Fire from below

image of Joseph Monteyne, a flight lieutenant in WWIIAnti-aircraft ammunition streaked by them, missing them by inches — until it didn’t.

“Our flight engineer had just left our aircraft astrodome when it was blown off, missing him by seconds,” wrote Joseph Monteyne, a flight lieutenant in WWII. “Damage was also sustained to one engine, which had to be shutdown.”

Joseph sat as the navigator beside the pilot in a heavy bomber. They were part of a bomber stream headed for the airport in Dusseldorf, Germany, which was being used as a military base. It was a three-hour flight, and all had been going well until now. The fire was so furious and accurate that Joseph believes one of the crew in their formation must have accidentally hit the wrong switch and broadcasted their internal communication, including their flightpath.

“We managed to bomb successfully and keep up with the bomber stream,” Joseph wrote. “On our way home, even while flying at a lower level, the aircraft was very drafty and cold. We decided we should look for a place to set down, as the Met in Northern England was not too promising.”

Joseph and the pilot decided to land at the 8th USAAF Station in Sudbury, which was a nearby American base. Joseph called in their credentials to the base.

“In a moment we heard, ‘Come on in, Canada!’”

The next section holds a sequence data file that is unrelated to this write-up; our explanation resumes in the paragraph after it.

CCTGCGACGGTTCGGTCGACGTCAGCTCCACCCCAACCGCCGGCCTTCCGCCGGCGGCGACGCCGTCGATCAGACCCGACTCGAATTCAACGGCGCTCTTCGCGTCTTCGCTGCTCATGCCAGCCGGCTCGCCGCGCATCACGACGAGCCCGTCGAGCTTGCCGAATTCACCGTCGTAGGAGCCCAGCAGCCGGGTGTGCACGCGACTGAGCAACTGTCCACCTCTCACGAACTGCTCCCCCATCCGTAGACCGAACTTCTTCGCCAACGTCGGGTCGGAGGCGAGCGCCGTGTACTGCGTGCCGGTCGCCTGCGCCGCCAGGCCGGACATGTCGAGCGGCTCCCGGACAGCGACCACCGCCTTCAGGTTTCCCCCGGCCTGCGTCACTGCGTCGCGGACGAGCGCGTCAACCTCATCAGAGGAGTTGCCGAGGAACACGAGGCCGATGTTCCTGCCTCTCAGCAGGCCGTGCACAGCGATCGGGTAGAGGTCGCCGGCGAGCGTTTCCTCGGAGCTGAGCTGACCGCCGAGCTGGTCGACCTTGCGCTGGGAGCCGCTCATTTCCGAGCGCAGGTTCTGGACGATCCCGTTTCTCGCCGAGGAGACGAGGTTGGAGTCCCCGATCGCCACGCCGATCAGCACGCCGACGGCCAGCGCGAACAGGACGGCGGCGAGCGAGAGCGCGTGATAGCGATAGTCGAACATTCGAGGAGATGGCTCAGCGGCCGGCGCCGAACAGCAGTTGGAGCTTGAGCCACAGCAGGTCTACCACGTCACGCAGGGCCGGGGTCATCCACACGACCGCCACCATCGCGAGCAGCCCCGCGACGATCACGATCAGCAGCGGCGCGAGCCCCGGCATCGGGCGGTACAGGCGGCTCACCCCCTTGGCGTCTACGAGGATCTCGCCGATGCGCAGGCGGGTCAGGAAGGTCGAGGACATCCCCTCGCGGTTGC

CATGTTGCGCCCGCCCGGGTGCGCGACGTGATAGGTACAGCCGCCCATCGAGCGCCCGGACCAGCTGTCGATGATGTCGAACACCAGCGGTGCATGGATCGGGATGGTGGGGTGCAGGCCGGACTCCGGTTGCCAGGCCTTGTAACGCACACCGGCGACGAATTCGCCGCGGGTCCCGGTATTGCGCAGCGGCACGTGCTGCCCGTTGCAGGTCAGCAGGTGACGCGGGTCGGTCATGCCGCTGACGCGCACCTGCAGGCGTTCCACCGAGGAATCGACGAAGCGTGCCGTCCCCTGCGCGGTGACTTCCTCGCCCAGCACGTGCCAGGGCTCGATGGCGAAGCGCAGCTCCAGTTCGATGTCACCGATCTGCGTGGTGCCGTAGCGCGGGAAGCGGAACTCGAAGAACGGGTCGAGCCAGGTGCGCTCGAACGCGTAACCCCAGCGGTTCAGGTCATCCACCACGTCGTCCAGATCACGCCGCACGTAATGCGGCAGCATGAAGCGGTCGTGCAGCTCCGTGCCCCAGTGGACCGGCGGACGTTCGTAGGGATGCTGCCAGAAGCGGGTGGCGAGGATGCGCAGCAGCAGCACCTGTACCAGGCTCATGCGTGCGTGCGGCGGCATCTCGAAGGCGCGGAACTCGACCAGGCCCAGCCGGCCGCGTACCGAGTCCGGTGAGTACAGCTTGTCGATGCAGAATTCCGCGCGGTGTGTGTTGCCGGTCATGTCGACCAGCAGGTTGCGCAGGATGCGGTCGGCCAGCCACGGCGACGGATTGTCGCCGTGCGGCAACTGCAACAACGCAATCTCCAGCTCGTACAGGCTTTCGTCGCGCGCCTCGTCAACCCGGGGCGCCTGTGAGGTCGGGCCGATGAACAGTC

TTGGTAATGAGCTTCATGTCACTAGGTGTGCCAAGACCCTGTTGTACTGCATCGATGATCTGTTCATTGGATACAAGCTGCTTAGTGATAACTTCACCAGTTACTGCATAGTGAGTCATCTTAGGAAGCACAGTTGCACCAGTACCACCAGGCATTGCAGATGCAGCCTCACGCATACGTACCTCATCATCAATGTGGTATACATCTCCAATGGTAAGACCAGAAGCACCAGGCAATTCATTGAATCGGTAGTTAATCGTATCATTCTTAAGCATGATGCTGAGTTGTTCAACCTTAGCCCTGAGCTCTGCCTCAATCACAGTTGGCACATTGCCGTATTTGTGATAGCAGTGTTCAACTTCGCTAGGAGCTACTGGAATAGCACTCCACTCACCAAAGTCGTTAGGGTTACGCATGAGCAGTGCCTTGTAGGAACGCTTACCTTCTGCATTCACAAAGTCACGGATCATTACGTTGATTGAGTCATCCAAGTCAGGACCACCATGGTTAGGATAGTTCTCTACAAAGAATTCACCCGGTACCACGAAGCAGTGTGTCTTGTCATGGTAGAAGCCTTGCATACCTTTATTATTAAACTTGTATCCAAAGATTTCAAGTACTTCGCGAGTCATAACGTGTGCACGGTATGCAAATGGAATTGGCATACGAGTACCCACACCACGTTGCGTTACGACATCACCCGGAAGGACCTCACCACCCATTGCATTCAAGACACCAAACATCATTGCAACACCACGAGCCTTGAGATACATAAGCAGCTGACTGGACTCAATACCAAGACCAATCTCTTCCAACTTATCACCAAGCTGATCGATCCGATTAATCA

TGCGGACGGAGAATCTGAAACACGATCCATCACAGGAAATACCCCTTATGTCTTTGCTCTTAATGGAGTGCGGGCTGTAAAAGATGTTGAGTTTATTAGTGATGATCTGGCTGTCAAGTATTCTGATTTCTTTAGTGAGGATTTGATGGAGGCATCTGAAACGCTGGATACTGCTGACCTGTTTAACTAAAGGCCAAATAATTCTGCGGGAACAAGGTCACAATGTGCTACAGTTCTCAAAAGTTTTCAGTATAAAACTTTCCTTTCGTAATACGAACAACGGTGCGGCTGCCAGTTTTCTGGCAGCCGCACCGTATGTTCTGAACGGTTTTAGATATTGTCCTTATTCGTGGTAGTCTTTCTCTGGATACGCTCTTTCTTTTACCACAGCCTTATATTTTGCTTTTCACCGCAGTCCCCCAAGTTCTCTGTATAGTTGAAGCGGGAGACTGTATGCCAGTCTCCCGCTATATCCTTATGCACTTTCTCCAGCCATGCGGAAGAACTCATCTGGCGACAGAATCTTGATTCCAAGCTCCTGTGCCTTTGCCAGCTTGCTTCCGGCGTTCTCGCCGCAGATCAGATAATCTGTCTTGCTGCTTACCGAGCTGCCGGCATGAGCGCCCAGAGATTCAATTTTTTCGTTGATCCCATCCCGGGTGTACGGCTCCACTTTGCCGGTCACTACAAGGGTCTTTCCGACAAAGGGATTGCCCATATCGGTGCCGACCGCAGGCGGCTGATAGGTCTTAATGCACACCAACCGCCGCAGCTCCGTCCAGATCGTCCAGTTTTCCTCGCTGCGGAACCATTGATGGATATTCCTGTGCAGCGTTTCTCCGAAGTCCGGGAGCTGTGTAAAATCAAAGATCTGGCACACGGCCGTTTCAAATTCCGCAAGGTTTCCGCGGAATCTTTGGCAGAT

They landed at 4:15PM on Christmas Eve. It took three days for their plane to be repaired and deemed flight-worthy, but they all survived.

“December 24, 1944 stands out in my memories of service in the RCAF mainly because of the close call our flight engineer had,” Joseph said. “[but also because of] the wonderful Christmas party we shared with our American cousins.”

Joseph was born in 1921 in Manitoba, Canada. He had six siblings, and worked in retail building supplies from a young age, taking his Grade 12 by correspondence.

He signed up for the Royal Canadian Air Force in 1942, at the age of 21. One of his brothers also joined the war effort, and fought as part of the Northern Holland Front. His brother was wounded three times, but survived the war. Joseph was quickly stationed in Yorkshire, England as part of the 425 Squadron (Alouette).

As a navigator on heavy bombers, Joseph had plenty of close calls, saying, “Flak was always heavy.” He received the Distinguished Flying Cross and the French Legion of Honour during his three years of service.

After the war, he went back to his work in retail building supplies. Later, he began doing construction in Northern Alberta. He met his future wife, Noellie at her uncle’s house. The two were married in 1947 and had five sons.

In 1980, Joseph studied real-estate appraisals and got his degree. Today, he is 99 years old and continues to enjoy life at Orchard Valley Retirement Residence in Vernon, BC.

When asked what advice he would have for the next generation, Joseph said, “[I] believe one year [of] service would benefit young men.”